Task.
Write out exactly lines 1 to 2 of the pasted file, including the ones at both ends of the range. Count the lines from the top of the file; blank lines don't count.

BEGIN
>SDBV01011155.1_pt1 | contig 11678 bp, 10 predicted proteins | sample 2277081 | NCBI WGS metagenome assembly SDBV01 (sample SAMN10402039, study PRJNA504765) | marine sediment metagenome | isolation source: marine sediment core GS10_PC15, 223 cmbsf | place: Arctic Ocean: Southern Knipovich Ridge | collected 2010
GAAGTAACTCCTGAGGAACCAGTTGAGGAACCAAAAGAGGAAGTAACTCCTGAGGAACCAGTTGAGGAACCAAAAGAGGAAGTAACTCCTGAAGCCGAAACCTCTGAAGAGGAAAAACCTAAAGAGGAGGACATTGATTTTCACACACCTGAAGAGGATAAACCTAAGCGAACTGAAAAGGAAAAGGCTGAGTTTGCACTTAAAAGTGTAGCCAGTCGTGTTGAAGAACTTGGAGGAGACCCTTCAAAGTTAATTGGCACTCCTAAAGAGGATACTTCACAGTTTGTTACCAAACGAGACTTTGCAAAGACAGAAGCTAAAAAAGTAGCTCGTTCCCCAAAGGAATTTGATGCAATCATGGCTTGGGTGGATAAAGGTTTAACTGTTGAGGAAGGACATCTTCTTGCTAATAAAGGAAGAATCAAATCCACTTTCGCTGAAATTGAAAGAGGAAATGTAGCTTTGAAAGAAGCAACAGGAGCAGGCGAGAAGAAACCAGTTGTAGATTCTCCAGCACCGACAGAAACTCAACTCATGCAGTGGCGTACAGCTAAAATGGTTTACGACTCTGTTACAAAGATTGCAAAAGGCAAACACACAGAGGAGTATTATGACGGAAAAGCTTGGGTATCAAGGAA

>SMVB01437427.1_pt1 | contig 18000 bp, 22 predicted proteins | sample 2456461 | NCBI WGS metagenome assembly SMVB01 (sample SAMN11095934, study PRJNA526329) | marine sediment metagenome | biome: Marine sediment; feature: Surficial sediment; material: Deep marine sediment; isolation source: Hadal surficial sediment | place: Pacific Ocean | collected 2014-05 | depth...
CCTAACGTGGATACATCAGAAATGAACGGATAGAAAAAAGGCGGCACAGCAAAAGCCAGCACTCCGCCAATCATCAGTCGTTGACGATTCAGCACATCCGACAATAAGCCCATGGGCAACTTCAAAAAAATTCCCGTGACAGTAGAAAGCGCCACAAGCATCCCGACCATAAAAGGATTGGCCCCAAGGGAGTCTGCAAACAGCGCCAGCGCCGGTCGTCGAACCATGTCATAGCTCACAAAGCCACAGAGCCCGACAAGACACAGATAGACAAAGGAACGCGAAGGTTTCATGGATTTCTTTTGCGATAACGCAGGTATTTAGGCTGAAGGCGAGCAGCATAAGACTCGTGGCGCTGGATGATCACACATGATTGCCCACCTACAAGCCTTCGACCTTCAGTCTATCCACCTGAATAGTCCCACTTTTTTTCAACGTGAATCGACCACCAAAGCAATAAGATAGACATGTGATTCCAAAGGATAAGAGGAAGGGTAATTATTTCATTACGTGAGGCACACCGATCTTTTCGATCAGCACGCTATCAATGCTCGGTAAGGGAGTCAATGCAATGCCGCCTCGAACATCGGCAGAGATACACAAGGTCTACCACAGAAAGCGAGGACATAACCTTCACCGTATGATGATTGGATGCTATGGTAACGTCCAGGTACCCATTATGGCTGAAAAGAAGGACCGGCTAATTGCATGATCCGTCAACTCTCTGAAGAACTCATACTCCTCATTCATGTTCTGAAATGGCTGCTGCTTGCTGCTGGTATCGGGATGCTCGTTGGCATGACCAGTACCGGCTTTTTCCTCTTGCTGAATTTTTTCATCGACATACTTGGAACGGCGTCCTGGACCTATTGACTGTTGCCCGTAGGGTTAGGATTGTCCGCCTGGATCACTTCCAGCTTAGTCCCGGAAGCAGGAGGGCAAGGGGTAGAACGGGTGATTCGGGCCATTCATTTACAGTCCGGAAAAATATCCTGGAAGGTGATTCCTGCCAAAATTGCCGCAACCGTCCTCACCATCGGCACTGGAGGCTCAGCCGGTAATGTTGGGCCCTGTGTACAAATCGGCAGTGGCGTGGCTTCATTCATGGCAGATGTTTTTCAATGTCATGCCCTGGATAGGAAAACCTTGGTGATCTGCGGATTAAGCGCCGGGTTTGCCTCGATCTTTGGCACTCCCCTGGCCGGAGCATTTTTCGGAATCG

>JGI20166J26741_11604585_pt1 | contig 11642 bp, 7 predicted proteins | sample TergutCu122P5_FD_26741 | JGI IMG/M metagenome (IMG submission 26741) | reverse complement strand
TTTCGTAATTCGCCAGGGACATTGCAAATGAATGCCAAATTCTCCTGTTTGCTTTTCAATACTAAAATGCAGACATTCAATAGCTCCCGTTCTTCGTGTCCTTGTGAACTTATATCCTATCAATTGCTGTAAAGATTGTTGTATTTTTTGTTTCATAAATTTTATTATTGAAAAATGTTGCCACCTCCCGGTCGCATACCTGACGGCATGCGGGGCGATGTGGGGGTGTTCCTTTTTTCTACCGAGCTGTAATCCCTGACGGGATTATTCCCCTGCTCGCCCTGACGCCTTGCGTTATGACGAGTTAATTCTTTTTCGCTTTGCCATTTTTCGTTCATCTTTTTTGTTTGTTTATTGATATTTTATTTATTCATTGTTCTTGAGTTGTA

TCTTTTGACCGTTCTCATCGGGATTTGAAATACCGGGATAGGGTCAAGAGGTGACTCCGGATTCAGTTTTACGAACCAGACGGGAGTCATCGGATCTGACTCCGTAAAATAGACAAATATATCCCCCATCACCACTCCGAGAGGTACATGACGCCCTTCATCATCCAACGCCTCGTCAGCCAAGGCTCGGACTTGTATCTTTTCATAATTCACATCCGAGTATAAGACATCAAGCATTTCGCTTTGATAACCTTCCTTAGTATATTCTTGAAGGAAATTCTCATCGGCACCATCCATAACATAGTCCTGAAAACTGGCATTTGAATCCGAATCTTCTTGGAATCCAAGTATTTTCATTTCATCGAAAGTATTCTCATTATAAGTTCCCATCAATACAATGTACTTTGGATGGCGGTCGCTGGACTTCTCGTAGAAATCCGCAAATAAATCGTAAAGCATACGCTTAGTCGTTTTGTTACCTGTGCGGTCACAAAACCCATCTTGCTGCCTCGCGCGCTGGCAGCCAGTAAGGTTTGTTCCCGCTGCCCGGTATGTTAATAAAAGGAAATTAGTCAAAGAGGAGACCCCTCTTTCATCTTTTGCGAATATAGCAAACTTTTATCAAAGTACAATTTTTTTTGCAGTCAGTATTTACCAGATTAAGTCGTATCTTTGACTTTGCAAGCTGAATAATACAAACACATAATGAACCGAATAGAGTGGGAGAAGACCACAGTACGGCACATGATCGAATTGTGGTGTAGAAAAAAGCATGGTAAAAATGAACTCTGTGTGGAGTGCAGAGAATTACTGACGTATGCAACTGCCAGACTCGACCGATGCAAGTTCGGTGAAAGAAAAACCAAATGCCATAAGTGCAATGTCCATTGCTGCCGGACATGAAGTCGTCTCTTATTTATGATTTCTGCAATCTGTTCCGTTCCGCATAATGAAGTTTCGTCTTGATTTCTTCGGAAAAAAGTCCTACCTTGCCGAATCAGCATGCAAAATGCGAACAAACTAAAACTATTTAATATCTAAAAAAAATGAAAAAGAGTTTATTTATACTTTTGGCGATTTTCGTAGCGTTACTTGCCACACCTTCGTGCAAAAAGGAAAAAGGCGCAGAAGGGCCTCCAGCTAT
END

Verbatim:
>SDBV01011155.1_pt1 | contig 11678 bp, 10 predicted proteins | sample 2277081 | NCBI WGS metagenome assembly SDBV01 (sample SAMN10402039, study PRJNA504765) | marine sediment metagenome | isolation source: marine sediment core GS10_PC15, 223 cmbsf | place: Arctic Ocean: Southern Knipovich Ridge | collected 2010
GAAGTAACTCCTGAGGAACCAGTTGAGGAACCAAAAGAGGAAGTAACTCCTGAGGAACCAGTTGAGGAACCAAAAGAGGAAGTAACTCCTGAAGCCGAAACCTCTGAAGAGGAAAAACCTAAAGAGGAGGACATTGATTTTCACACACCTGAAGAGGATAAACCTAAGCGAACTGAAAAGGAAAAGGCTGAGTTTGCACTTAAAAGTGTAGCCAGTCGTGTTGAAGAACTTGGAGGAGACCCTTCAAAGTTAATTGGCACTCCTAAAGAGGATACTTCACAGTTTGTTACCAAACGAGACTTTGCAAAGACAGAAGCTAAAAAAGTAGCTCGTTCCCCAAAGGAATTTGATGCAATCATGGCTTGGGTGGATAAAGGTTTAACTGTTGAGGAAGGACATCTTCTTGCTAATAAAGGAAGAATCAAATCCACTTTCGCTGAAATTGAAAGAGGAAATGTAGCTTTGAAAGAAGCAACAGGAGCAGGCGAGAAGAAACCAGTTGTAGATTCTCCAGCACCGACAGAAACTCAACTCATGCAGTGGCGTACAGCTAAAATGGTTTACGACTCTGTTACAAAGATTGCAAAAGGCAAACACACAGAGGAGTATTATGACGGAAAAGCTTGGGTATCAAGGAA